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different contextual treatments of movie smoking, clockwise from top left: Cruella de Vil, anuncomplicated villain

EDIATRICS Volume 130, Number 2, August 2012
Examples of different contextual treatments of movie smoking, clockwise from top left: Cruella de Vil, anuncomplicated villain in 101 Dalmatians (rated G; Walt Disney Productions, 1961); Gwyneth Paltrowsmoking in the context of a sexually provocative scene in Great Expectations (rated R; 20th Century FoxFilm Corporation, 1998); Ethan Hawke blowing smoke into a backlit wine glass to show what the planetTitan looks like in Gattica (rated PG-13; Columbia Pictures Corporation, 1997); and Brad Pitt smokingafter a brutal fight scene from Fight Club (rated R; Fox 2000 Pictures, 1999).
smoking. Indeed, a content analysisfound that MPAA ratings can reliablydistinguish levels of sex, violence, andprofanity but not tobacco use.4 Figure 1depicts several examples of moviesmoking by rating and a range of con-texts that might be seen with moviesmoking according to rating category:simple villainy (G [appropriate for gen-eral audiences]), visually stimulating (PG-13 [parents are strongly cautioned, con-tent may not be suitable for children aged,13 years]), and violence and sex (R).
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Examining how movie ratings affect themovie smoking–behavior associationcould have important implications onratings for movie smoking,5 especiallygiven that 60% of the movie smokingexposure (MSE) comes from youth-rated (almost entirely PG-13) movies.6In the United States, an R rating forsmoking would serve to effectively eli-minate smoking from movies marketedto youths, based on the current businessmodel for movie production, in whichthe rating is negotiated between pro-duction company and the director be-fore movie production.7 The implicationis that a production company intendingto include the youth market would haveto eliminate smoking in the production
process, as is currently done with sexand violence to obtain the PG-13 rating.However, the hypothetical benefits oflimiting MSE in youth-rated moviesdepends partly on how strongly thesmoking in them is linked with ado-lescent smoking. Importantly, limitingsmoking to R-rated movies would havelittle impact if the dose-response be-tween smoking in youth-rated moviesand adolescent smoking was small.
In addition, if only R-rated movie smokingwas linked with behavior, it would se-riously undermine the idea that it ismovie smoking specifically, as opposedto the sex, violence, profanity, and illicitdrug use that prompts smoking onset.Indeed, a recent essay speculated thatthe movie smoking–youth smoking re-lationship might not be causal becauseMSE is “inextricably entangled with ahost of other variables in movies…such as alcohol or recreational drugportrayal, violence, coarse language,and sexual content,”8 raising concernsabout specificity. The essay went fur-ther, suggesting that it may not be themovies at all that prompt adolescentsto smoke. Instead, adult movies mayattract risk-taking adolescents whocome to see the proscribed behaviors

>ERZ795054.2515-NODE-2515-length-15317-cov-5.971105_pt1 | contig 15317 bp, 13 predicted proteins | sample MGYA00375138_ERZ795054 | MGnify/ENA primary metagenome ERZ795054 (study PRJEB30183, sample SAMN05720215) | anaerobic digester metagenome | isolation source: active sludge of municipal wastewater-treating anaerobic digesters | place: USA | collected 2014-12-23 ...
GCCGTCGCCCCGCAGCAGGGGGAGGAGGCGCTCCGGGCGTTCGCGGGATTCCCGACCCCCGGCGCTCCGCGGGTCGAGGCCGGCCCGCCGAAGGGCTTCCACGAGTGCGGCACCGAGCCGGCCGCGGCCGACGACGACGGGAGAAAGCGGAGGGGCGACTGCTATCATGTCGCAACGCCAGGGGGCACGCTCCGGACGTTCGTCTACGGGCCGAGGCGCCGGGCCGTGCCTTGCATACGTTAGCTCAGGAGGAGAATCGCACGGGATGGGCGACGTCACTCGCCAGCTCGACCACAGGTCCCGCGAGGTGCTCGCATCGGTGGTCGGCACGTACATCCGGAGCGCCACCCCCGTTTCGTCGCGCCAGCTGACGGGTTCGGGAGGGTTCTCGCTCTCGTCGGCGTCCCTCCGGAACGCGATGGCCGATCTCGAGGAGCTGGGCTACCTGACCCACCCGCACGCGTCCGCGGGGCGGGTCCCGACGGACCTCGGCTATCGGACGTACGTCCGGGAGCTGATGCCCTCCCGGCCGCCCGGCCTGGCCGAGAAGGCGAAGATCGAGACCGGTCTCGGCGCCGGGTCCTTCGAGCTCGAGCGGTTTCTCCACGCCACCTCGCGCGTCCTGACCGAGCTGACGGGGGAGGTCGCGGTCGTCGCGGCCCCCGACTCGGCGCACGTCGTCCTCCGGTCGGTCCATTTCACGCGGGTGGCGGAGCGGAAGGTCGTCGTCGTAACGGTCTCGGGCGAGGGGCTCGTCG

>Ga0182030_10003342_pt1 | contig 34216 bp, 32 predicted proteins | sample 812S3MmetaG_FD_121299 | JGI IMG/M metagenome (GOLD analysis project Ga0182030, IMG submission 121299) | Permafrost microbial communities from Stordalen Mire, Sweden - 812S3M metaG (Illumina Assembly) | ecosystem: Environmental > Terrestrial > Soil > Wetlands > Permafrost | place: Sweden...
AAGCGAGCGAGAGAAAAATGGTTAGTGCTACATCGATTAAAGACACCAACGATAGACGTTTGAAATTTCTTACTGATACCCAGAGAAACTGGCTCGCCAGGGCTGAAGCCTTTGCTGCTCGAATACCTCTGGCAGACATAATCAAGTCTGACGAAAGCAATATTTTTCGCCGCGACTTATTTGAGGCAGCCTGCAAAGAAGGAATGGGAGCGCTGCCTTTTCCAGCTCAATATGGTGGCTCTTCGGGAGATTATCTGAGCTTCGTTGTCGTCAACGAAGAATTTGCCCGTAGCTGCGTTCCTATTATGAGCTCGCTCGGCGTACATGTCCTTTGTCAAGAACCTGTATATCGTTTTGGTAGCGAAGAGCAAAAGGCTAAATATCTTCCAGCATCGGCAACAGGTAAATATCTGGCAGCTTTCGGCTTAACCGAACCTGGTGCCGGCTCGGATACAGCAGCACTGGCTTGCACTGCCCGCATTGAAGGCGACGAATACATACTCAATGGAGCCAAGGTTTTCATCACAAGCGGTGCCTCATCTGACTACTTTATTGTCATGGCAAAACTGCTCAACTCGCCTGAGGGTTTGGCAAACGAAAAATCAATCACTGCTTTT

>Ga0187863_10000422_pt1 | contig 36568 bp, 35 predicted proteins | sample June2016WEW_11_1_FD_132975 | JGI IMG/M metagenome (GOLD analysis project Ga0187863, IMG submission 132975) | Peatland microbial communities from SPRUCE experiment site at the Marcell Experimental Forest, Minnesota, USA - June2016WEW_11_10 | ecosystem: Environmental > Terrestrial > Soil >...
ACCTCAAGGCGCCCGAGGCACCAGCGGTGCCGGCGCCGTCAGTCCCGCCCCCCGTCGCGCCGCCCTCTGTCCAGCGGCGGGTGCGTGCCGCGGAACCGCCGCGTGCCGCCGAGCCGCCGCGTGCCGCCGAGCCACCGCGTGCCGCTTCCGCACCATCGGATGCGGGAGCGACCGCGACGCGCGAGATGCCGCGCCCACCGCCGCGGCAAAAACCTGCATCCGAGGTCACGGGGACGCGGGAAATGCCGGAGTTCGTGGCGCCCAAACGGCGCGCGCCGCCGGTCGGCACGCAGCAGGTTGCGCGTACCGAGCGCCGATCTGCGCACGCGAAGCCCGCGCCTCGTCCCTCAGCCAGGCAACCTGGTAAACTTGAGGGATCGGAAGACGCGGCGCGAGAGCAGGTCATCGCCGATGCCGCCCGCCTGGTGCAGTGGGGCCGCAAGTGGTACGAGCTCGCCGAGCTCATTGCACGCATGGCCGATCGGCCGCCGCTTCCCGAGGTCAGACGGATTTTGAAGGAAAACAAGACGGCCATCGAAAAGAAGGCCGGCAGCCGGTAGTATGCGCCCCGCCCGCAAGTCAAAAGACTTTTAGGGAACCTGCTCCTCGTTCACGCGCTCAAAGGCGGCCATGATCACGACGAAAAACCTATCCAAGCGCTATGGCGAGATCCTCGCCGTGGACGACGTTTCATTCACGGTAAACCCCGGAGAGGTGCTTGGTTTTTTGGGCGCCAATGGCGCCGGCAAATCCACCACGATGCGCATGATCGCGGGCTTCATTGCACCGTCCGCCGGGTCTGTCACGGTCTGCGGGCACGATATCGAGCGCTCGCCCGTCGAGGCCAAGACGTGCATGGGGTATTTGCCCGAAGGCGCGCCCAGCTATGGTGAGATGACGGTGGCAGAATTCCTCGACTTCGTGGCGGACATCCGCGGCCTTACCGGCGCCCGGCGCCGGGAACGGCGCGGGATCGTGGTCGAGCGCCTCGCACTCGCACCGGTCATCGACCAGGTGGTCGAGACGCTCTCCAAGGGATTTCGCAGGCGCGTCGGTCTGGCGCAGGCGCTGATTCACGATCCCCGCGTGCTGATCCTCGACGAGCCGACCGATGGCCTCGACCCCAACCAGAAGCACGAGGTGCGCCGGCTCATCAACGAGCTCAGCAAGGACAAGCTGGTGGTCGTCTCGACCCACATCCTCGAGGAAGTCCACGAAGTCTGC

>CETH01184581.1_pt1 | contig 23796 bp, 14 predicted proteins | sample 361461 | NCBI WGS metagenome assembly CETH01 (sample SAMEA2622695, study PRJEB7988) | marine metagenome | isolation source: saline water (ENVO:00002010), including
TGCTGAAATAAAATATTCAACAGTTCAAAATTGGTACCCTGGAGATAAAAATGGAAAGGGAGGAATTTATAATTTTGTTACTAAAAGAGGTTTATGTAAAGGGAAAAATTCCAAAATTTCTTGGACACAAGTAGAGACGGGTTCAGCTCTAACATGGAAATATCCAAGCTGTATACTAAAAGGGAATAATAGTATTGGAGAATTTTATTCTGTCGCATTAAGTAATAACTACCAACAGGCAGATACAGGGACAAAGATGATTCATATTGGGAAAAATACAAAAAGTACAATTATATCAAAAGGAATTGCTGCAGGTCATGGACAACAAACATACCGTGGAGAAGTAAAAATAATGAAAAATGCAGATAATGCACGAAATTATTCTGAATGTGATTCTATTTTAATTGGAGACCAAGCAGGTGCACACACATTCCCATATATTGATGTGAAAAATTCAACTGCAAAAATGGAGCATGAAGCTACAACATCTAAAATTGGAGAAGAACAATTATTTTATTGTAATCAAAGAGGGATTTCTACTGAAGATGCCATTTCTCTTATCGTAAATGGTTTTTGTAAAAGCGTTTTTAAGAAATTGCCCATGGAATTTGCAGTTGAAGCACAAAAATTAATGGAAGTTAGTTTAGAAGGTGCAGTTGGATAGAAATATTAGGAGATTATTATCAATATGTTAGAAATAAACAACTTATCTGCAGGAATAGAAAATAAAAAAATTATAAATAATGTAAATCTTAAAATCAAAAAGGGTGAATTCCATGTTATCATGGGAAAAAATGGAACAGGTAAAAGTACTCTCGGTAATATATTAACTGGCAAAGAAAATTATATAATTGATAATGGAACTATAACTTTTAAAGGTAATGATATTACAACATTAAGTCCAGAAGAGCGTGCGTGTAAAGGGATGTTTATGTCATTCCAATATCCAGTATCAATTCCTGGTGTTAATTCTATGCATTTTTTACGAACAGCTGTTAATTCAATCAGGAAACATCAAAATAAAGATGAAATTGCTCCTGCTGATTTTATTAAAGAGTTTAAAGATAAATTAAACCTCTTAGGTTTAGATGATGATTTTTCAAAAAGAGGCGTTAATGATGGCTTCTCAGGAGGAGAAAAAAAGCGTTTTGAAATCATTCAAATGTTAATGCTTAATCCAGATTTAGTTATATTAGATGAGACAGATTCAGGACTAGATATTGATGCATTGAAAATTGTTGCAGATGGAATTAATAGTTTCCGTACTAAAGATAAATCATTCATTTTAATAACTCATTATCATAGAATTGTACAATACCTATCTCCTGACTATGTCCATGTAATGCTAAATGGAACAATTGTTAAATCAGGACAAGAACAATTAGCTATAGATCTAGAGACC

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(ie, adolescents who end up smokingfor other reasons). In this scenario,R-rated MSE would be hypothesized tobe overwhelmingly strong in its abilityto predict youth smoking, because R-ratedMSE picks up the effect of seeing “adult”behaviors relegated to these moviesand identifies unmeasured risk factorsamong the adolescents that see them.
The current study examined smokingonset in a cohort of US adolescentsfollowed up for 4 waves over a 2-yearperiod. Exposure to smoking in moviesat study onset was divided into 3 cat-egories (G/PG, PG-13, and R) to assessthe prospective relationship betweeneach type of exposure and onset ofsmoking. Based on the idea that it isprimarily the movie smoking thatprompts adolescents to smoke (with theadult context being secondary), we hy-pothesized that R-rated movie smokingwould have only a slightly stronger as-sociation with adolescent smoking thanPG-13–rated movie smoking and thatPG-13–rated movie smoking would stillbe an important predictor of smoking,given that it accounts for a large shareof the exposure.
in the unweighted sample were compa-rable to those of the 2000 US Census.9
Missing data/attrition increased from 7adolescents at baseline to 2451 at 24months. Attrition analyses indicatedthat adolescents lost to follow-up weremore likely to be nonwhite; were fromfamilies with lower parental education/income and lived in rented versusparent-owned residences; had poorerschool performance; and scored higheron sensation-seeking scales. To mini-mize attrition bias, estimation wascarried out after multiple imputationusing the missing at random assump-tion (missing data are missing at ran-dom conditional on covariates includedin the model).10 The MICE procedure inR was used to stochastically imputemissing data.11 To improve the qualityof the imputations, baseline auxiliaryvariables that were predictive ofmissing data (but not necessarily theoutcomes) were also included in theimputation. All variables were treatedas numeric, and the predictive meanmatching procedure was used to cre-ate 15 imputed values for each missingscore. Convergence was assessed bychecking plots of the mean and vari-ance of the imputations for each vari-able across the 15 streams for signs ofproblems, such as trends or lack ofproper mixing. No problems were ap-parent. For descriptive statistics, weaveraged across the 15 imputations toobtain a single best estimate for eachmissing data point.


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